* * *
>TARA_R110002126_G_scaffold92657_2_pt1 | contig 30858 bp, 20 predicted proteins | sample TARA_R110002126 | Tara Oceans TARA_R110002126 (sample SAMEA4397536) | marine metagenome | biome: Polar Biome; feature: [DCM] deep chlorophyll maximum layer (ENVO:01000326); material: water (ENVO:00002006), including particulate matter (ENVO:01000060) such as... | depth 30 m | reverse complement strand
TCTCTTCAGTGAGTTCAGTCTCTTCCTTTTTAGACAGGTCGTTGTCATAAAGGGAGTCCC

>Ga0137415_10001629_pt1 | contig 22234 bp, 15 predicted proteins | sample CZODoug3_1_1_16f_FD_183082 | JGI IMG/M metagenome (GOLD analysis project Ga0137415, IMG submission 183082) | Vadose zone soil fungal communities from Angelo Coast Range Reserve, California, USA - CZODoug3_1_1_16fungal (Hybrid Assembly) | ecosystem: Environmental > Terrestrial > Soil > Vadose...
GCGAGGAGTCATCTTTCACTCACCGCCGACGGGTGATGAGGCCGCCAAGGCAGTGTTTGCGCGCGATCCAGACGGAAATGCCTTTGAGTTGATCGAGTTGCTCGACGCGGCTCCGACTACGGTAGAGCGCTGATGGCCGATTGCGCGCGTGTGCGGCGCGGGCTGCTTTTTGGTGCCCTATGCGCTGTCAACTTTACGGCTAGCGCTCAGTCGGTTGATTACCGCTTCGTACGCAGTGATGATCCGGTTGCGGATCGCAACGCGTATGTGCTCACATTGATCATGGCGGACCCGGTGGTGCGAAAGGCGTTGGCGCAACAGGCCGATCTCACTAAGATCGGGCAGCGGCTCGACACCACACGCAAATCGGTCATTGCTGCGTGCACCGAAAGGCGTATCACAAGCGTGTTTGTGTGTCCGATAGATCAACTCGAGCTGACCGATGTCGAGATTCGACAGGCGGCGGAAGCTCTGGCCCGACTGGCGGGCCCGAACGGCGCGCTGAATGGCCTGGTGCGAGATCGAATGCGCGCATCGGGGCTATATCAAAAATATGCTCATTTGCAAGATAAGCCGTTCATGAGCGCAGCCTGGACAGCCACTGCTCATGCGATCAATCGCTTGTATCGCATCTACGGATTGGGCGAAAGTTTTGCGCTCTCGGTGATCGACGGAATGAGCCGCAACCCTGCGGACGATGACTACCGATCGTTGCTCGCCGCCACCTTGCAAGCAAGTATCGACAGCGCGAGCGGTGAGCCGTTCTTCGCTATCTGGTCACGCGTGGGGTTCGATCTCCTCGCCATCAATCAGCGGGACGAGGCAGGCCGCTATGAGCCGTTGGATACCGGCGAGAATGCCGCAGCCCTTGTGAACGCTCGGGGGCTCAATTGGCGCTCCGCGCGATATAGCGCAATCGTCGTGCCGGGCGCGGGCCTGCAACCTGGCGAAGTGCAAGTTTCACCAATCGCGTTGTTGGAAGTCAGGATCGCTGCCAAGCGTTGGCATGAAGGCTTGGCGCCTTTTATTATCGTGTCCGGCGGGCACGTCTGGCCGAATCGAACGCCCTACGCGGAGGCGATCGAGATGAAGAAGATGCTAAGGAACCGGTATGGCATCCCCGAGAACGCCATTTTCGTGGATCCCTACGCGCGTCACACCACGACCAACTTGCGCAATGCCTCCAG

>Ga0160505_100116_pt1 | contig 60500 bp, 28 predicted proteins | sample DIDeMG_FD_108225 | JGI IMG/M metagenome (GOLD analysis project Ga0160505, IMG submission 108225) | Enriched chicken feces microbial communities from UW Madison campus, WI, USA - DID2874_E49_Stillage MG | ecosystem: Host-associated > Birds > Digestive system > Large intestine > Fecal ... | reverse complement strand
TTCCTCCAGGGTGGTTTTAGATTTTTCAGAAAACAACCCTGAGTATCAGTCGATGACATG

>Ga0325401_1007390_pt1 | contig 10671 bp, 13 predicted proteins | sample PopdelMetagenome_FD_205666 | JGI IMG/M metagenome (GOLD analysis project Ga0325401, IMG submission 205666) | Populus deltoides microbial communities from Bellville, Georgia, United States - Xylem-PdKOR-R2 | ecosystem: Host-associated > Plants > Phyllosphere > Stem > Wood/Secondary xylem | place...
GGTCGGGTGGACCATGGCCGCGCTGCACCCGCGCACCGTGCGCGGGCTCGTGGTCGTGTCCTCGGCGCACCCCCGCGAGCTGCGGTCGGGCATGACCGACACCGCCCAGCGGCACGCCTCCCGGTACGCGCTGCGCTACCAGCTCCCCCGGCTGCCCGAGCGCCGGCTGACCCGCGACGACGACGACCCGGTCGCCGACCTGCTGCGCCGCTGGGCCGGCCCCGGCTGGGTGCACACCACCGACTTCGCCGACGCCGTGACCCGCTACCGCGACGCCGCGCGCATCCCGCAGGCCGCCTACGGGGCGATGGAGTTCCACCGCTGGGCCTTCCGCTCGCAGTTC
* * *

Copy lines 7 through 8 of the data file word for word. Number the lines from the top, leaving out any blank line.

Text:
>Ga0325401_1007390_pt1 | contig 10671 bp, 13 predicted proteins | sample PopdelMetagenome_FD_205666 | JGI IMG/M metagenome (GOLD analysis project Ga0325401, IMG submission 205666) | Populus deltoides microbial communities from Bellville, Georgia, United States - Xylem-PdKOR-R2 | ecosystem: Host-associated > Plants > Phyllosphere > Stem > Wood/Secondary xylem | place...
GGTCGGGTGGACCATGGCCGCGCTGCACCCGCGCACCGTGCGCGGGCTCGTGGTCGTGTCCTCGGCGCACCCCCGCGAGCTGCGGTCGGGCATGACCGACACCGCCCAGCGGCACGCCTCCCGGTACGCGCTGCGCTACCAGCTCCCCCGGCTGCCCGAGCGCCGGCTGACCCGCGACGACGACGACCCGGTCGCCGACCTGCTGCGCCGCTGGGCCGGCCCCGGCTGGGTGCACACCACCGACTTCGCCGACGCCGTGACCCGCTACCGCGACGCCGCGCGCATCCCGCAGGCCGCCTACGGGGCGATGGAGTTCCACCGCTGGGCCTTCCGCTCGCAGTTC